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Laramie Movie Scope: The Lion King

This remake is a technical marvel

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by Robert Roten, Film Critic
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December 15, 2019 – I did not go to see this in the theater, but did rent the blu-ray when it came time to review the year's best animated films for awards voting. While the story, and the music, are pretty much the same as the original 1994 film (it has been so long since I've seen the original, I did not notice the differences, but there are some) this new film is a real technical marvel in its own right.

I honestly thought some of the scenery, at least, in this film was shot live, and maybe some of the animal sequences, as well, but according to my research, this movie was all green screen motion-capture and computer-generated imagery. The landscapes were all CGI, but they all look real. It is amazing what they created in this movie using virtual reality tools.

Jon Favreau (“Iron Man”) directs this computerized remake of the original animated film, which is reportedly partially inspired by the Broadway musical based on the same original film. It opens with the same electrifying musical “Circle of Life” sequence, with the baby lion who will be king, Simba, being held high atop a rock outcropping by Rafiki, the mandrill shaman (who speaks Xhosa at times).

Chased away from the Pride by the treachery of his father's brother, Scar, Simba spends years in exile. Everyone assumes he is dead. Meanwhile, King Scar and his hyena army have laid waste to the Pride Lands. A young lioness, Nala, sneaks away, looking for help beyond the borders of the Pride Lands. She finds it, eventually, with Simba.

Simba has been living with his friends, Timon, a meerkat, and Pumbaa, a warthog, who live by the motto “no worries” (or “hakuna matata” in Swahili). Simba has found a new home and does not want to return to his Pride Lands to battle Scar in order to win leadership of the Pride. He doesn't feel like a leader. A visit from his departed father, King Mufasa, and the wise shaman Rafiki, persuades him to return to the Pride Lands to fight Scar and the hyenas.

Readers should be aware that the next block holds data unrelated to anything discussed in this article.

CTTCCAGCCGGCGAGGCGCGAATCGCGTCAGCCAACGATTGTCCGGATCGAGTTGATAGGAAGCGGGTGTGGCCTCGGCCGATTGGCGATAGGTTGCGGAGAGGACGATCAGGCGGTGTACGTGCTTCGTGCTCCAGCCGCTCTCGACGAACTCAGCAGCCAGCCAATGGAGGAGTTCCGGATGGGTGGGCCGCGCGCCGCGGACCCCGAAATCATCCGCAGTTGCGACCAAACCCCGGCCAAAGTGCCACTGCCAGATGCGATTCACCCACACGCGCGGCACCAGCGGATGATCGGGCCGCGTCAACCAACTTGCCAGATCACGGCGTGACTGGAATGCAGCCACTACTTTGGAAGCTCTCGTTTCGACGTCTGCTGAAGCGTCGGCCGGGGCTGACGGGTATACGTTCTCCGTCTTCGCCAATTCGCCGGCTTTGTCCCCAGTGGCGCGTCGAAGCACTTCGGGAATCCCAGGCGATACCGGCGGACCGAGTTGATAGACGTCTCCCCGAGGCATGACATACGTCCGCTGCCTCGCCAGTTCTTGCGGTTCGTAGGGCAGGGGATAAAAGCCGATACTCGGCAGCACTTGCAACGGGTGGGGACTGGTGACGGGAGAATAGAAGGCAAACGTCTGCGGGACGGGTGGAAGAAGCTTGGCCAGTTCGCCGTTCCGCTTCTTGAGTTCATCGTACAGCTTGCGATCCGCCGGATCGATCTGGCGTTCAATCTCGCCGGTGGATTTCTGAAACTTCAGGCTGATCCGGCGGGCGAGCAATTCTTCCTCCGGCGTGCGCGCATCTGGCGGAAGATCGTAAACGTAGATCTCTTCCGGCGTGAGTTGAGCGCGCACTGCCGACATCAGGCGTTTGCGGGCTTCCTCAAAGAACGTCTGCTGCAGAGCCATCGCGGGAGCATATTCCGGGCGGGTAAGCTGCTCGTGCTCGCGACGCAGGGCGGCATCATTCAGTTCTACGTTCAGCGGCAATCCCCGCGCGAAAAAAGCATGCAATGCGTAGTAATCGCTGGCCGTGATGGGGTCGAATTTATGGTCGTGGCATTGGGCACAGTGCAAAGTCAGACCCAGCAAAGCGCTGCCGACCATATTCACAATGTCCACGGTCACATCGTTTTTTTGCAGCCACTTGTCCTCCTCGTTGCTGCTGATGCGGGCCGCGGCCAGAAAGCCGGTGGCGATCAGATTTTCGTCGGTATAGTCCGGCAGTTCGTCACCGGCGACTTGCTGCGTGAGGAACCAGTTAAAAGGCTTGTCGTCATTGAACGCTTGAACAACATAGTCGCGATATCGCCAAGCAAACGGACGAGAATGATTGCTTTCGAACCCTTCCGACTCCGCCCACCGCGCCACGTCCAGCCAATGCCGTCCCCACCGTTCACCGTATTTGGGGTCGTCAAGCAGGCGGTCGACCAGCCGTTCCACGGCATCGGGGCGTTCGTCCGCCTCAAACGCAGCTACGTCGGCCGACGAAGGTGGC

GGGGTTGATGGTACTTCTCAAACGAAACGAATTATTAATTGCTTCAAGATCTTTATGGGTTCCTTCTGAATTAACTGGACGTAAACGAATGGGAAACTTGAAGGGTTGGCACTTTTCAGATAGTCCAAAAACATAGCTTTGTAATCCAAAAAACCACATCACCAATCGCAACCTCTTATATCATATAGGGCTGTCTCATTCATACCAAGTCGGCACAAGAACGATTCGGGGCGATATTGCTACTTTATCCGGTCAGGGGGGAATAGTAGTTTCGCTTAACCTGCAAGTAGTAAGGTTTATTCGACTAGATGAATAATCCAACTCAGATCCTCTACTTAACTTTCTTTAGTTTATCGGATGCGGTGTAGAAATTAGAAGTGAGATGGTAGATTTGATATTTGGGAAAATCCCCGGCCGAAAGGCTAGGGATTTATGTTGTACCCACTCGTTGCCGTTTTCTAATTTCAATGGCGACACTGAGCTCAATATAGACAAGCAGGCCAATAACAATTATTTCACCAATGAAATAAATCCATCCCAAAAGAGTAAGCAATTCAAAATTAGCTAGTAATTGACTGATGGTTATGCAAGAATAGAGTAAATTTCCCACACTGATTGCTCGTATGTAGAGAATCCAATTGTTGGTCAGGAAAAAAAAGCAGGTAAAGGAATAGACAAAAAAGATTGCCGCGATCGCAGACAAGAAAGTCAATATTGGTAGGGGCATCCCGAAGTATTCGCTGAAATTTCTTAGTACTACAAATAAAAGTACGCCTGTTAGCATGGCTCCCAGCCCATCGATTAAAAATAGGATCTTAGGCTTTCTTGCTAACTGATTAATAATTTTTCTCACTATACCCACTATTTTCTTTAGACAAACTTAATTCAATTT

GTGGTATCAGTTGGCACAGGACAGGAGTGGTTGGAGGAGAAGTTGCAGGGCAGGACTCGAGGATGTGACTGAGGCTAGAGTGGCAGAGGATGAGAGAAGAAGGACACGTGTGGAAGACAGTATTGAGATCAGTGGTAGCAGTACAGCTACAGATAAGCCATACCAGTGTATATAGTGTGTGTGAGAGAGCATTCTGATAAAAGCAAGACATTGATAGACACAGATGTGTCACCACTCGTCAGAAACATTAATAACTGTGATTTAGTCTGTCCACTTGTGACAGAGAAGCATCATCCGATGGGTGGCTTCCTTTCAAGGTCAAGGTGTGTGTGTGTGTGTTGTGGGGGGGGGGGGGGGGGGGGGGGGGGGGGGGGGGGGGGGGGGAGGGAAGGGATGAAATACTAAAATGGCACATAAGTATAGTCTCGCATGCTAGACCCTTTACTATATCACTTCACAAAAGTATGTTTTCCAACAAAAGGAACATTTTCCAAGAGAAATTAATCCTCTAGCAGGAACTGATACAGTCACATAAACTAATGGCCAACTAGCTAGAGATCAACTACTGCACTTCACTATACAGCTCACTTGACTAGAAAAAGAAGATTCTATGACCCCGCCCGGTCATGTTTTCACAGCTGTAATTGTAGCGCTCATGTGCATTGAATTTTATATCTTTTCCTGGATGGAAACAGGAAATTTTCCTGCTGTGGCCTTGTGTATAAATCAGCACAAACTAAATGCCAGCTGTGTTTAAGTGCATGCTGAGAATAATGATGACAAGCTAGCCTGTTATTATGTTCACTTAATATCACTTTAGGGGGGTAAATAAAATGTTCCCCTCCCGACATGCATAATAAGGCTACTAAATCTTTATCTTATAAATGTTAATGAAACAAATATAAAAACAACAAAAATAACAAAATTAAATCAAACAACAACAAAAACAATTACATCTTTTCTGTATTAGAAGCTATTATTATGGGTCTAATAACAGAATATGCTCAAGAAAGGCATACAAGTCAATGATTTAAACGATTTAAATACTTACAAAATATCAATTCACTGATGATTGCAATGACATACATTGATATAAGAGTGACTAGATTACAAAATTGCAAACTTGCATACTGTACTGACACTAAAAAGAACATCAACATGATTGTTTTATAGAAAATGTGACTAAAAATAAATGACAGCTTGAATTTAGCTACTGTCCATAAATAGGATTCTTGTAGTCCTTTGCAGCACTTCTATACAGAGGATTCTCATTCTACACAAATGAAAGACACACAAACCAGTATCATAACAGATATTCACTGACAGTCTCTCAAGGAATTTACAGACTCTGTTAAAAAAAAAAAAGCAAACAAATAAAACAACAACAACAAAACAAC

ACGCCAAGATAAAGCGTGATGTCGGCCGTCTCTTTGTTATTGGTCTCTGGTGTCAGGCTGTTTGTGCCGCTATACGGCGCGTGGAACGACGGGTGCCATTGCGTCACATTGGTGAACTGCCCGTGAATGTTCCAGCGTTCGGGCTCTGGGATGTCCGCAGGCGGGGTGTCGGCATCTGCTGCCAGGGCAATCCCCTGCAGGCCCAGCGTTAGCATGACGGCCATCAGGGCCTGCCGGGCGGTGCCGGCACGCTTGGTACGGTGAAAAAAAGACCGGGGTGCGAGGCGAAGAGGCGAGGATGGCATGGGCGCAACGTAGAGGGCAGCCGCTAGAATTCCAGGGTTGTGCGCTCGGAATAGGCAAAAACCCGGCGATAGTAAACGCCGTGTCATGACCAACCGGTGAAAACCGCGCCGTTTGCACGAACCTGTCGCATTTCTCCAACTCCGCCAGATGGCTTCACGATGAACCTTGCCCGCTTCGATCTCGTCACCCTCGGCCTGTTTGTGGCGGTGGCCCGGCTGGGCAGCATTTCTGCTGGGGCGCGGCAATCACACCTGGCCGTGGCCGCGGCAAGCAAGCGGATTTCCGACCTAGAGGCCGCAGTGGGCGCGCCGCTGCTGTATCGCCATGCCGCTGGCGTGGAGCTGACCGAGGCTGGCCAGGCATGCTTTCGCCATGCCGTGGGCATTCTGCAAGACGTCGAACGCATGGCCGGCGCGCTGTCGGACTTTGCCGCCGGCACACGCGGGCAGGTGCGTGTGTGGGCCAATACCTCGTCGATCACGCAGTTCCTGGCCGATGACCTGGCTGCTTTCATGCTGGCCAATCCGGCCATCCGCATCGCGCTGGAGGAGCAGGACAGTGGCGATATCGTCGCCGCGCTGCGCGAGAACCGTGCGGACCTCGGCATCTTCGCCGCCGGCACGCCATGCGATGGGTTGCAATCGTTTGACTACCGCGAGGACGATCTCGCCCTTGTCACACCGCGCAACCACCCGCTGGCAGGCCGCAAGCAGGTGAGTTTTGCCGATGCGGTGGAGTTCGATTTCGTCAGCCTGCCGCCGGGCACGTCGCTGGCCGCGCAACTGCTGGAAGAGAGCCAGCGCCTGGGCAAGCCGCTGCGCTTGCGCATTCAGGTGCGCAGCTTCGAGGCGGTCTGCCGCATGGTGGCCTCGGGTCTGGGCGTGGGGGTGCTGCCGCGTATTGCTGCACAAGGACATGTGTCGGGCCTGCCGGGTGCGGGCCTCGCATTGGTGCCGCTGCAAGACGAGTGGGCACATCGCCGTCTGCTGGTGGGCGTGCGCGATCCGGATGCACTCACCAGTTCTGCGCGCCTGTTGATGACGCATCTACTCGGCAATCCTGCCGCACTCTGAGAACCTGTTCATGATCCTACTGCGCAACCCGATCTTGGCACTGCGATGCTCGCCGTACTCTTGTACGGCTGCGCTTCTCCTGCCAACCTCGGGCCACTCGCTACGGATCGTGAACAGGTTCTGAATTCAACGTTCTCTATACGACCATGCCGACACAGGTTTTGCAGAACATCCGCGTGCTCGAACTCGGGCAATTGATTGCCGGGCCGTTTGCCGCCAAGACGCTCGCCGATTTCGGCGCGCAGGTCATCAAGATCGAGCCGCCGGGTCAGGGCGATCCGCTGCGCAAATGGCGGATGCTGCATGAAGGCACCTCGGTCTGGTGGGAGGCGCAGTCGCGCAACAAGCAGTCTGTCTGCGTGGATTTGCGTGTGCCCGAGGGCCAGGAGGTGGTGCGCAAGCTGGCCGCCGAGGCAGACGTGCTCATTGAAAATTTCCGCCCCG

This story is built on old ideas, like the divine right of kings, where leaders don't earn the right to rule, they are born to it. In this story, though, Simba does have to earn the title of King in mortal combat. It is also based on the old idea of destiny, where Simba is destined to be rescued from his trial in the desert and then to return years later to free his Pride from bondage, like Moses. These story ideas are old, but they still have some power.

I was not a big fan of the original 1994 movie, and I found this one to be about the same. It is a good film, with a good story and good music. It makes sense for Disney to remake the original, since these remakes make a lot of money, but the remakes aren't really needed from an artistic standpoint. What sets this film apart, however, is the technical wizardry that makes it look so much like a live action film. This film rates a B.

Click here for links to places to buy or rent this movie in digital formats, or to buy the soundtrack, posters, books, even used videos, games, electronics and lots of other stuff. I suggest you shop at least two of these places before buying anything. Prices seem to vary continuously. For more information on this film, click on this link to The Internet Movie Database. Type in the name of the movie in the search box and press enter. You will be able to find background information on the film, the actors, and links to much more information.

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Copyright © 2019 Robert Roten. All rights reserved.
Reproduced with the permission of the copyright holder.
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(If you e-mail me with a question about this or any other movie or review, please mention the name of the movie you are asking the question about, otherwise I may have no way of knowing which film you are referring to)

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Robert Roten can be reached via e-mail at dalek three zero one nine at gmail dot com [Mailer button: image of letter and envelope]